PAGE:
Alphabet’s Google is gearing up to charge hardware companies as much as $40 per device to use its mobile apps as part of a new licensing system that will replace one the European Union found was anticompetitive.
Reuters, citing a person familiar with the matter, reported late last week that the fees kick off on October 29 for any smartphone or tablet model that is launched in the European Economic area and runs Google’s Android operating system. The fee will start at $2.50 and increase depending on the country and device size, noted Reuters. The person told Reuters that the majority of manufacturers will pay about $20. Reuters noted the companies can offset the charge by displaying Google’s search and Chrome internet browser in a prominent position. Google would give the maker of the device a portion of the ad revenue it generates via search and Chrome if it opted to do that.
In July the European Commission ruled Google abused its dominance in the market for mobile software by forcing Android partners to preinstall search and Chrome on their devices. As a result of the ruling, Google was fined $5 billion, a record. Google has appealed the ruling. It could take years for the appeal to work its way through the European Court of Justice. Google has until October 28 to address the issues laid out by the European Union. If the European Commission finds Google didn’t make moves to fix the allegations, it can be fined up to 5 percent of its average daily worldwide turnover, noted the report.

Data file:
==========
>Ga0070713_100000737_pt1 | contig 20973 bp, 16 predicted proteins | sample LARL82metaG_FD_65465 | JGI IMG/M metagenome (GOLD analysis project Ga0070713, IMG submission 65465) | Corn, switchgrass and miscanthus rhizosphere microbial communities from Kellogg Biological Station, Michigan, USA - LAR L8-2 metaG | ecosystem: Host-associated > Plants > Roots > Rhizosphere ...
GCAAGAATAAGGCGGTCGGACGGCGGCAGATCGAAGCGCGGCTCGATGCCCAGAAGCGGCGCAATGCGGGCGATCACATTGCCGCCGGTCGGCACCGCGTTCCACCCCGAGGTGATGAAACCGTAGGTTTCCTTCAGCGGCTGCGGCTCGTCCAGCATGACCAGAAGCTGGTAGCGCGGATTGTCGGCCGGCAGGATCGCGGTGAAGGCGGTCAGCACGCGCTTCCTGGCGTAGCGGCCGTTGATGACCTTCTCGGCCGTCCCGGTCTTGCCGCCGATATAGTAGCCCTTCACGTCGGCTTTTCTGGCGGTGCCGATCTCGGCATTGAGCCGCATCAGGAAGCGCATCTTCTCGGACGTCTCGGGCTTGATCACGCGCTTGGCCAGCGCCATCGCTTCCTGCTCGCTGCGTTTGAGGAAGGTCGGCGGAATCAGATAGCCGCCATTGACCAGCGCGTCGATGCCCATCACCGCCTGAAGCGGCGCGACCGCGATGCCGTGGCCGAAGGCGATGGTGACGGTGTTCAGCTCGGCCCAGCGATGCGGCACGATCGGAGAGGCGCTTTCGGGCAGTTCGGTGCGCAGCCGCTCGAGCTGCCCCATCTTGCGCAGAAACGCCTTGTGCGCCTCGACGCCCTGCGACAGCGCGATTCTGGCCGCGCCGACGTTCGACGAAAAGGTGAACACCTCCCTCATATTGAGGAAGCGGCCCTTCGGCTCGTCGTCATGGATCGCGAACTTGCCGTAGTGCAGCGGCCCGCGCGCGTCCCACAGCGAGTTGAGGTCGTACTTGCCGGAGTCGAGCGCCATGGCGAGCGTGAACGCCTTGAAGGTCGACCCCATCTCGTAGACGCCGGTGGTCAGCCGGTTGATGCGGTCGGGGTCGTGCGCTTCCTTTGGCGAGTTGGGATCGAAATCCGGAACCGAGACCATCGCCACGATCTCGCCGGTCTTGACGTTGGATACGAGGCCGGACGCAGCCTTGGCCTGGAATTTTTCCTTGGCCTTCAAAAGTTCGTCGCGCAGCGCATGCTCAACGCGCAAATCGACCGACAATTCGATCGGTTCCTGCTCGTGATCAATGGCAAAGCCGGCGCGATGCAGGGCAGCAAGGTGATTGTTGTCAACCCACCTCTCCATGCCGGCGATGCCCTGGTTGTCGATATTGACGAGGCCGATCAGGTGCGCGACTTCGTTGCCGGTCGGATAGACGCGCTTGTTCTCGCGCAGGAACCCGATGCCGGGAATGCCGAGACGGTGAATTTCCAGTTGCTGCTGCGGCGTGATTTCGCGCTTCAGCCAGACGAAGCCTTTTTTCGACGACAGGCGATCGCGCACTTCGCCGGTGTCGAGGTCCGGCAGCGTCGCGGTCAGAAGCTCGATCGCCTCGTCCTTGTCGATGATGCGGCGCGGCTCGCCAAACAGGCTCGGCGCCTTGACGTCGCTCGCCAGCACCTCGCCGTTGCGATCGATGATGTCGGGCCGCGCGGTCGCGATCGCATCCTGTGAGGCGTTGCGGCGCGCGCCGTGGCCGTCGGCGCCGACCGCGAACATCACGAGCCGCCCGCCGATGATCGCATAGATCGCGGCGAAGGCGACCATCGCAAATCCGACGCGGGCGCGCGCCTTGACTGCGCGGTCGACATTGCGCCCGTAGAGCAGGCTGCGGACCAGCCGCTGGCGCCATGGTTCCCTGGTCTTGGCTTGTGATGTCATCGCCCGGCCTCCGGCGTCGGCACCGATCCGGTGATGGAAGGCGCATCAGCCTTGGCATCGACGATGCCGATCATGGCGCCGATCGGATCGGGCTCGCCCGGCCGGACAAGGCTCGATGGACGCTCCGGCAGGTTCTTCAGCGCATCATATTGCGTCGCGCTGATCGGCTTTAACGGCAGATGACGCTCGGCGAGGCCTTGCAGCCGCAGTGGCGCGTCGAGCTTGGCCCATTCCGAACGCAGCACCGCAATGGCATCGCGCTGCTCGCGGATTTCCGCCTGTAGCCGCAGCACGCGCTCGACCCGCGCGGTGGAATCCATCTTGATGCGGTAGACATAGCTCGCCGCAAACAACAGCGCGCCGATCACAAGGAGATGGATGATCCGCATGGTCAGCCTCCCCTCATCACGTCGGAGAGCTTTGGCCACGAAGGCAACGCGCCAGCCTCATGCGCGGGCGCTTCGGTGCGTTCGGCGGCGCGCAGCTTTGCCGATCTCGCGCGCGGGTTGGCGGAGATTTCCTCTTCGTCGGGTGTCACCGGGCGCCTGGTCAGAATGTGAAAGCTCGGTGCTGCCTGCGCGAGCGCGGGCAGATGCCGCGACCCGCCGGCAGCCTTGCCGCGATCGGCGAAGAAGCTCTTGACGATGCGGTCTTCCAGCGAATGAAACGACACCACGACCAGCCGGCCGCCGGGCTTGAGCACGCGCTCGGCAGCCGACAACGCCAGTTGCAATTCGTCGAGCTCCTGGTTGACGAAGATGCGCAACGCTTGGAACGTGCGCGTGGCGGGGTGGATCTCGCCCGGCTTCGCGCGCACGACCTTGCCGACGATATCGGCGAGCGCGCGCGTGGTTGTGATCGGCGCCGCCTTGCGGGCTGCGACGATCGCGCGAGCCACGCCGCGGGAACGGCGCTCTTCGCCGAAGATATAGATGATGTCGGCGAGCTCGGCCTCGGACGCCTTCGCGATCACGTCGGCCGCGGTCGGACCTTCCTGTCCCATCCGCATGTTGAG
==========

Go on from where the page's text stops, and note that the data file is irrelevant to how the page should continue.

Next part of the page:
Analysts told Reuters that the new system will give Google rivals including Microsoft more of an opportunity to partner with hardware makers so that they become the default apps for search and browsing. Reuters pointed to a statement from Qwant, a small French search company that has been critical of Google. It told Reuters it was “satisfied that the European Commission’s action pushed Google to finally give manufacturers the possibility to offer such choices to consumers.”